BASICS: Long Island gets hummingbirds throughout the summer, but not many. The Baiting Hollow Hummingbird Sanctuary and Garden may be the best place on the island to see them.
However we are ONLY open in august and ONLY by appointment, at specific "slot" times which are posted at this blog.

You need a printed, dated SIGNED WAIVER, which will be sent to you to confirm your appointment, along with directions and instructions. We are always closed 12.30-3. You visit AT YOUR OWN RISK - there are steep narrow uneven paths and dilapidated chairs and structures, and parking is limited: carpool if possible. Be careful not to trespass on neighbors, as indicated by ropes and signs. Hand-held cameras only please, except by previous arrangement. There is no admission charge BUT YOU MUST BRING a signed dated liability waiver form. Dated waiver forms are provided only by request, in conjunction with your appointment. Private groups (eg photographers, birders, gardeners) can request their own dedicated session.

Sunday, February 15, 2015

Valentine's Day at Sky Beach

Valentine's Day lunch and fun with the family of our eldest son, who are visiting (or should that be escaping) from Maine), at Sky Beach, just north of Calypso. Here's the love of my life on the beach there, pointing out my son and his son frolicking in the waves.

Saturday, February 14, 2015

Smaller waves at Calypso

The Atlantic waves on our beach have diminished but are still impressive. Here's a vid from yesterday evening showing our beach, starting with a close-up of Halcyon Point about a quarter mile east. You can see the waves have brought a significant amount of seaweed (and of course some plastic - see this recent NYT article about this growing problem), and I spent an hour collecting and bagging it (the plastic!). Fortunately the seaweed came up quite high because of the big waves, and once it's dry I (or rather my gardener Kevin) will gather it and use it as mulch on planting beds.

Here's one looking down at the beach from our low bluff.

and another

Thursday, February 12, 2015

Big waves at Calypso

There have been big waves on the Atlantic Ocean at Calypso for 2 days. Here's a video of them crashing against 2 islands that lie offshore (Little Diamond Cay and, behind it the taller (50 foot) Great Diamond Cay).  These islands are about a half mile to our southeast.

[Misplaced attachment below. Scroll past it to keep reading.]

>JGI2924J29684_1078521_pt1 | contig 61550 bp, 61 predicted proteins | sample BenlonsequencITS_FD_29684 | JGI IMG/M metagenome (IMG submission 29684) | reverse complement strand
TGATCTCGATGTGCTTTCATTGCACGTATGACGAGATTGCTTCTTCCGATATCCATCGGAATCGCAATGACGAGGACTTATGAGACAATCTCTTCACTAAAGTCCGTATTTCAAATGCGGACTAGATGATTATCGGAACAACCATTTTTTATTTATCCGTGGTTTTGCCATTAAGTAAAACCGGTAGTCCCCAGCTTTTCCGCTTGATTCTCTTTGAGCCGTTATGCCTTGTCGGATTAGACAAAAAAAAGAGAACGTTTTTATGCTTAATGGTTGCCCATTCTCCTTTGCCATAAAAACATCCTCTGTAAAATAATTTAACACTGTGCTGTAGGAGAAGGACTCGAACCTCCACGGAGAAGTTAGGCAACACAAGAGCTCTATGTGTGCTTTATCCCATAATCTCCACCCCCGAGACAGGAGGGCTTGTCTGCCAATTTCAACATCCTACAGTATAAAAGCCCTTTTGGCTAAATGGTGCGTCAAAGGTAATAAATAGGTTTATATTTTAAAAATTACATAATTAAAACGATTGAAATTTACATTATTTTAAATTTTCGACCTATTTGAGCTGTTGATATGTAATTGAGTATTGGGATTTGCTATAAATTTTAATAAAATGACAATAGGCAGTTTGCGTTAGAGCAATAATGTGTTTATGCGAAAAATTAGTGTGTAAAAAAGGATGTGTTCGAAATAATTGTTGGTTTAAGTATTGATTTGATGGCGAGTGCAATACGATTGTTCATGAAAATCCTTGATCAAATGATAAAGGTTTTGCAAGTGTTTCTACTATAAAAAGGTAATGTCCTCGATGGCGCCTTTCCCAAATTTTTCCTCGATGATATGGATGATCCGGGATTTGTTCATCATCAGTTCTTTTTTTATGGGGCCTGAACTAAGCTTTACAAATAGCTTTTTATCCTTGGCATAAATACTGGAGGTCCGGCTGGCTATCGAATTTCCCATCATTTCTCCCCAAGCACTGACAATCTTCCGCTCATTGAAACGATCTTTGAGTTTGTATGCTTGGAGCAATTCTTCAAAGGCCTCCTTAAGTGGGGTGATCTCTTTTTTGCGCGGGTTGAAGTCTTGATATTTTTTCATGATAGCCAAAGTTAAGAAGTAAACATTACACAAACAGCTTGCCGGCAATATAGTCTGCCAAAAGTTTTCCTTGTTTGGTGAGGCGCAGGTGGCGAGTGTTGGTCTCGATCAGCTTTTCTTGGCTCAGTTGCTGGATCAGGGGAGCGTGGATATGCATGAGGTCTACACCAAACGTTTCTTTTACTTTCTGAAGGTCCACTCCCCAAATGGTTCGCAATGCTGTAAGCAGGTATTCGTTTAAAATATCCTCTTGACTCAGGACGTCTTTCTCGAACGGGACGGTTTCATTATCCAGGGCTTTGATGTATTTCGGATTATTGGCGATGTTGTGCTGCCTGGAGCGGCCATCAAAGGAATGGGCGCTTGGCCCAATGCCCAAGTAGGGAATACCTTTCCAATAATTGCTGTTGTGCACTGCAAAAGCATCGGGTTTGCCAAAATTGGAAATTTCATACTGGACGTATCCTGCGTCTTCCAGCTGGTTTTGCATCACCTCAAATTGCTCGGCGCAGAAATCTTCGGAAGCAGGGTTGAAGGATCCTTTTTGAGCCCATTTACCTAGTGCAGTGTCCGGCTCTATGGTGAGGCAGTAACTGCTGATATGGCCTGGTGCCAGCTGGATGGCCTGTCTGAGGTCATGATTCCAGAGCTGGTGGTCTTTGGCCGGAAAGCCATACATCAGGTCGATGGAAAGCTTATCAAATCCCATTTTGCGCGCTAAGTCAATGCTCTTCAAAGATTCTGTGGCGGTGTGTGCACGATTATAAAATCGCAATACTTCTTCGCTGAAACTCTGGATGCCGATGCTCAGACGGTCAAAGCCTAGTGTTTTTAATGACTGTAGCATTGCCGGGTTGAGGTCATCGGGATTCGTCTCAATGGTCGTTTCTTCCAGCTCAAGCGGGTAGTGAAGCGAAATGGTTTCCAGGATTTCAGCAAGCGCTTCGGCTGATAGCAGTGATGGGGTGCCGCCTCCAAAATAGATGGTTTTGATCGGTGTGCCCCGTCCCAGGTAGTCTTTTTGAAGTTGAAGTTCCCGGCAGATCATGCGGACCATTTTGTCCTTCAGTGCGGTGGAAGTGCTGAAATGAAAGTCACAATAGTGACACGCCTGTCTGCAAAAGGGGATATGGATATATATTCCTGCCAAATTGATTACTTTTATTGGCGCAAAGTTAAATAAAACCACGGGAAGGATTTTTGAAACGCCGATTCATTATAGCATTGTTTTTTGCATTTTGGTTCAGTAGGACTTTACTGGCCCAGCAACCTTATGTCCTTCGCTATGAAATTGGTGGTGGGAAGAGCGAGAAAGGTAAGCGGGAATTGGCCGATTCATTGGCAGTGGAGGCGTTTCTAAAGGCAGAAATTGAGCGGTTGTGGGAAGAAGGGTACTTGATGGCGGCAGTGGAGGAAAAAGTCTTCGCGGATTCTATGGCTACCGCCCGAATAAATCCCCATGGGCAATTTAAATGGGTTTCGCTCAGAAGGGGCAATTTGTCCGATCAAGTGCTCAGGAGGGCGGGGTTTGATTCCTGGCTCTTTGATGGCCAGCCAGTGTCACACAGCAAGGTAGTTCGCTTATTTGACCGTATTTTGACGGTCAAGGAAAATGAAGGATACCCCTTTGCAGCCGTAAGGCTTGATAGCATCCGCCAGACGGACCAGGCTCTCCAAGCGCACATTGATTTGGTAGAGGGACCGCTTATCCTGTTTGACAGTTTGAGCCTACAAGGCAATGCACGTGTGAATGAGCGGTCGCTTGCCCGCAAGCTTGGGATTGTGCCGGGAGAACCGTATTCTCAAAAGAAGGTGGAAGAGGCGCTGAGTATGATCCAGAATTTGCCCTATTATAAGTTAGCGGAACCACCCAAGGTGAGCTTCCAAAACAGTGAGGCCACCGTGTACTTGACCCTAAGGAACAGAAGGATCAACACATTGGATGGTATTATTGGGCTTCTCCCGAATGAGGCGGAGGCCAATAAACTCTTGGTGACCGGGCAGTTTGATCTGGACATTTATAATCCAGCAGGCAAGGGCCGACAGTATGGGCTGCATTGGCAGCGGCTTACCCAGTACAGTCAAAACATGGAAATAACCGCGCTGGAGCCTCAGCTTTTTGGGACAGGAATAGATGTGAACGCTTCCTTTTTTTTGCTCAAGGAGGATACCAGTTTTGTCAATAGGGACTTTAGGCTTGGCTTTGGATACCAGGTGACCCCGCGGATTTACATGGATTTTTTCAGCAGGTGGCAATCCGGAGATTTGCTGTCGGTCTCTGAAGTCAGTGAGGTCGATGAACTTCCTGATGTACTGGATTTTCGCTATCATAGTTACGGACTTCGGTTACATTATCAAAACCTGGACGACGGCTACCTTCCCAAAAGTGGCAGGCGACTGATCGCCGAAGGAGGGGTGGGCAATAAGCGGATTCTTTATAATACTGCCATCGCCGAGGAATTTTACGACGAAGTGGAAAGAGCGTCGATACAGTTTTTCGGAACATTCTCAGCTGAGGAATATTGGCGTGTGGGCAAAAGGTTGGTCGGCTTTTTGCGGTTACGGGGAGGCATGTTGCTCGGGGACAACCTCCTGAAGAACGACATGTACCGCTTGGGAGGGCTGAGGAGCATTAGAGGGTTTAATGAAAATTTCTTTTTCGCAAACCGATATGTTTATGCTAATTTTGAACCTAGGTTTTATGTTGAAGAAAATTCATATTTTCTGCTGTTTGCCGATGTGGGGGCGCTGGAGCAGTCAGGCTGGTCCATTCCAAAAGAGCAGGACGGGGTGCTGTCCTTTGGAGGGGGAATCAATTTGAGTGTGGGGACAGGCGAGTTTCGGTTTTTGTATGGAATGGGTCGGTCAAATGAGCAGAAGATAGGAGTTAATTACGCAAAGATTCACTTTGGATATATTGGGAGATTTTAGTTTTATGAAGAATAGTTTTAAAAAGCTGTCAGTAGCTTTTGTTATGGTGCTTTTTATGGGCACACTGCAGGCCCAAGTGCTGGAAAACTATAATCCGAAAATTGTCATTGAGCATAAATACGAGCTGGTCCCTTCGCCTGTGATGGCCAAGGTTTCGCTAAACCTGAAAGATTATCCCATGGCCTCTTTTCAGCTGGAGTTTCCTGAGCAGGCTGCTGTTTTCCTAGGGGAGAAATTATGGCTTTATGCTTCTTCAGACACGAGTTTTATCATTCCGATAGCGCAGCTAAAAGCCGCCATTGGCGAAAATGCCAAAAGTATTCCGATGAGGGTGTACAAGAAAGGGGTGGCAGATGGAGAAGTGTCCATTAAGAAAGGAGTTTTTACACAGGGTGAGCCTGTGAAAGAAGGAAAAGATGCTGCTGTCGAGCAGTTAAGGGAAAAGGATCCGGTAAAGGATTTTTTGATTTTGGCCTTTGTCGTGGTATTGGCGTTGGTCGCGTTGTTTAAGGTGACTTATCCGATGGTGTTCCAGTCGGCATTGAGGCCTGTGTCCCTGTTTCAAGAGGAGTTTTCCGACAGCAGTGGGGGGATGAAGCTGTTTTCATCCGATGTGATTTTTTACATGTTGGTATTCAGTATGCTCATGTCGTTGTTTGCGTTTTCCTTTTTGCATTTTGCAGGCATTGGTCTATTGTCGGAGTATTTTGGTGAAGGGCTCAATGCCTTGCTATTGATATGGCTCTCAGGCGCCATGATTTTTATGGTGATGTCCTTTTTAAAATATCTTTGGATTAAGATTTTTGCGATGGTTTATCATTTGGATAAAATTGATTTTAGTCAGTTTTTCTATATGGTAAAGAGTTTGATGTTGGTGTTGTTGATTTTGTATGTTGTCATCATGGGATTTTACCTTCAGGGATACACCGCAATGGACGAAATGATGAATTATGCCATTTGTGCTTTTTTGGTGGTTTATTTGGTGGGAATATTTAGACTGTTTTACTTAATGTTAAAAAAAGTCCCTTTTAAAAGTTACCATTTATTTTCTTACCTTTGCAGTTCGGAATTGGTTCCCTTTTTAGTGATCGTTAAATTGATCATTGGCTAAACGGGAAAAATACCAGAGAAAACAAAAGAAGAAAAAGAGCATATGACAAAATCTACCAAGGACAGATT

Saturday, February 7, 2015

Abandoned Nest

Here are some videos of the abandoned hummingbird nest I mentioned a few days ago. The first shows the nest covered by a Bahamian quarter (same size as a US quarter). The second shows the nest with the lid removed and a finger for size comparison.

Friday, February 6, 2015

White Bird of Paradise

Here's a recent video showing a Bahama Woodstar hummingbird feeding at a blossom of the White Bird of Paradise, Strelitzia nicolai, in the garden at Calypso. The strelitzias are from South Africa, where sunbirds feed on the nectar. There are no hummingbirds outside the New World, and in the Old World other groups of birds exploit nectar, albeit rather more clumsily.
My white birds of paradise are old and some now exceed 8 feet. These plants are in the ginger family, and are not close relatives of bananas, which they resemble.

Wednesday, February 4, 2015

Hummingbird feeding at Pink (or Red) Powderpuff

Shot at Calypso Garden (Eleuthera), jan 31 2015. The pink powderpuff, Calliandra hematocephala, is a hummingbird favorite, which I have grown (but could not successfully over-winter even inside) at the Baiting Hollow Hummingbird Sanctuary. Some also refer to the far more hardy Mimosa, Julibrissin albizzii, which grows outdoors on Long Island, as powderpuff. This is also a hummer favorite but I think given the choice they prefer the true powderpuff.
I found a hummer nest today, but it looks abandoned. It has a rather cold egg inside, plus the fragments of a second egg. I'll keep an eye on it tomorrow and report back.

Thursday, January 29, 2015

Lighthouse Beach Eleuthera

At the far southeast tip of Eleuthera (see map below, courtesy of the island's finest beaches are found.  Note that Calypso is found near the middle of the island, approximately where it bends in a boomerang.

There are 2 rather different beaches, separated by a narrow promontory which ends in 3 islets. On this promontory sits an old lighthouse building (the light still operates, but is now automated). On the south side of the promontory is a curving bay lined with coconut palms. On the other, northeast, side, lies Lighthouse Beach itself, which stretches for many miles further north - utterly undeveloped and deserted. At the southeast end of this beach there's a high limestone cliff, which rises out of the ocean at it's tip, and northward runs progressively more inland, creating a wedge of palmetto forest at its base, fronted by dunes - a natural, secluded garden. The road to Lighthouse beach is quite long and badly rutted, so there's usually no-one - despite the fact that this all forms perhaps the most dramatic scene in the whole Bahamas.  We went there yesterday, together with 2 old friends from England (long residents of Brookline, Boston). Here are some videos.


Thursday, January 22, 2015

one from Baiting Hollow

Juvenile ruby-throated hummingbird visiting pink porterweed in Baiting Hollow - a short video from 2014.

Sunday, January 18, 2015

Male Woodstar closeup

Sorry I've negelected the blog, partly because of internet problems. But here's footage shot just today, of a male bahama woodstar hummingbird perched on a twig. Note the purple/black gorget. No soundtrack because shot at 2X slo=mo.